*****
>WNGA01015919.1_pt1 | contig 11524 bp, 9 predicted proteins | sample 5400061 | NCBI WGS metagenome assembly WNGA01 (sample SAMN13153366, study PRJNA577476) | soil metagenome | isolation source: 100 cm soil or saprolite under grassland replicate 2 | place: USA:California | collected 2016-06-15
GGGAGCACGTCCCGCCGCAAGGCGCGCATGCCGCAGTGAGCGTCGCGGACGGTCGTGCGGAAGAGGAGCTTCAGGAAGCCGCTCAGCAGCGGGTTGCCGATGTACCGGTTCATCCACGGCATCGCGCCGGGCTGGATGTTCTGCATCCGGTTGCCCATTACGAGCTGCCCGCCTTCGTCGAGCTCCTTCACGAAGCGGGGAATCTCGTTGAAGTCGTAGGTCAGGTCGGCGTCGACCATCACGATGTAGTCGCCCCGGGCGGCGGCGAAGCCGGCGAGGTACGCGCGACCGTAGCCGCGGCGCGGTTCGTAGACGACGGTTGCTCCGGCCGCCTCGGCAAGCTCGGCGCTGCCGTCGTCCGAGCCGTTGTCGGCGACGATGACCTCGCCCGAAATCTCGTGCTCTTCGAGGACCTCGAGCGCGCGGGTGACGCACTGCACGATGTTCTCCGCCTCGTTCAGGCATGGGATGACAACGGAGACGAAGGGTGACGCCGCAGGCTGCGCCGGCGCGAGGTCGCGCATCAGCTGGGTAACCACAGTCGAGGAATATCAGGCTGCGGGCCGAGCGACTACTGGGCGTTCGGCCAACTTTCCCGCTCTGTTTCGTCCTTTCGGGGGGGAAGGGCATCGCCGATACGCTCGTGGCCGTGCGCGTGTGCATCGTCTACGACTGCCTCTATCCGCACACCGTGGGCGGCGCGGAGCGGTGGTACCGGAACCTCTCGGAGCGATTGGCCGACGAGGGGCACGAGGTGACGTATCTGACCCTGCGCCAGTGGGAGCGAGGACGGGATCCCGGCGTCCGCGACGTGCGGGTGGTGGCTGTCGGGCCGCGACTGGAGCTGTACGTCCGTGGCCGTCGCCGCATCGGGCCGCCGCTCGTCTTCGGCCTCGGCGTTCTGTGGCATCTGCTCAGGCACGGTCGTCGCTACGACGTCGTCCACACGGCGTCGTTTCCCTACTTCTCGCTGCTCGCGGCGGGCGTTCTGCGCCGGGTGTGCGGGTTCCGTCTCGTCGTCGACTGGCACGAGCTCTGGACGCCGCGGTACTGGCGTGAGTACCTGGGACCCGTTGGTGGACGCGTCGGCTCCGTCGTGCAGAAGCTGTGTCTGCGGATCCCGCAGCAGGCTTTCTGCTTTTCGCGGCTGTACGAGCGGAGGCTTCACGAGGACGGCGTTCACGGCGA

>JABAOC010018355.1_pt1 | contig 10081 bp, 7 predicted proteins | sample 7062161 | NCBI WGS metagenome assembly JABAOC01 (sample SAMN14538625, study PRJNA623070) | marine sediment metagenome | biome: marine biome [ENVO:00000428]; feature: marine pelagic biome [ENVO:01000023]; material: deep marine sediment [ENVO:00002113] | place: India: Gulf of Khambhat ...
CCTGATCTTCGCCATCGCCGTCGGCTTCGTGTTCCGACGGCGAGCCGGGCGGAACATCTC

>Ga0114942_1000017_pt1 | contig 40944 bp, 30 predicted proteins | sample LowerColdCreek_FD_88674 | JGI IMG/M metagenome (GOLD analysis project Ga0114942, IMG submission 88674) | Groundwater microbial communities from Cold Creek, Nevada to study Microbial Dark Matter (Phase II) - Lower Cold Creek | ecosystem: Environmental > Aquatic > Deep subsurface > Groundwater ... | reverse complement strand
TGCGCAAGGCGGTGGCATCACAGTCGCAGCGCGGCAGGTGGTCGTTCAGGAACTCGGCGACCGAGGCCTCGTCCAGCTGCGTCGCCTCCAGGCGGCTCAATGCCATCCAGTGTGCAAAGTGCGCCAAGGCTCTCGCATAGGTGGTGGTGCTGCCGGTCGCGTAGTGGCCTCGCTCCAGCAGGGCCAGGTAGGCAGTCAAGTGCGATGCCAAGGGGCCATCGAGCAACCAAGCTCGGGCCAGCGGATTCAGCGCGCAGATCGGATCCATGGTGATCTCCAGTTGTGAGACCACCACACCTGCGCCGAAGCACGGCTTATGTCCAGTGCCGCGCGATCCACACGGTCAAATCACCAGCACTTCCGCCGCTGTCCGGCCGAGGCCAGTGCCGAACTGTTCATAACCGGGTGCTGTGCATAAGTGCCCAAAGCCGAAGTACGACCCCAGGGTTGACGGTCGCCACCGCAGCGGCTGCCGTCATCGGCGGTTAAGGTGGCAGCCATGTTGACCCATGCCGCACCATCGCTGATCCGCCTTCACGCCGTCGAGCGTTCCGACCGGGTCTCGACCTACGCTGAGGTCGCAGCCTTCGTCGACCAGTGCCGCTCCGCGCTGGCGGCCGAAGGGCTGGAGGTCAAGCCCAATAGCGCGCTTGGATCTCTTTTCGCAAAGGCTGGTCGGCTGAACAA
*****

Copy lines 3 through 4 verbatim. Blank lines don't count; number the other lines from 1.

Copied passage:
>JABAOC010018355.1_pt1 | contig 10081 bp, 7 predicted proteins | sample 7062161 | NCBI WGS metagenome assembly JABAOC01 (sample SAMN14538625, study PRJNA623070) | marine sediment metagenome | biome: marine biome [ENVO:00000428]; feature: marine pelagic biome [ENVO:01000023]; material: deep marine sediment [ENVO:00002113] | place: India: Gulf of Khambhat ...
CCTGATCTTCGCCATCGCCGTCGGCTTCGTGTTCCGACGGCGAGCCGGGCGGAACATCTC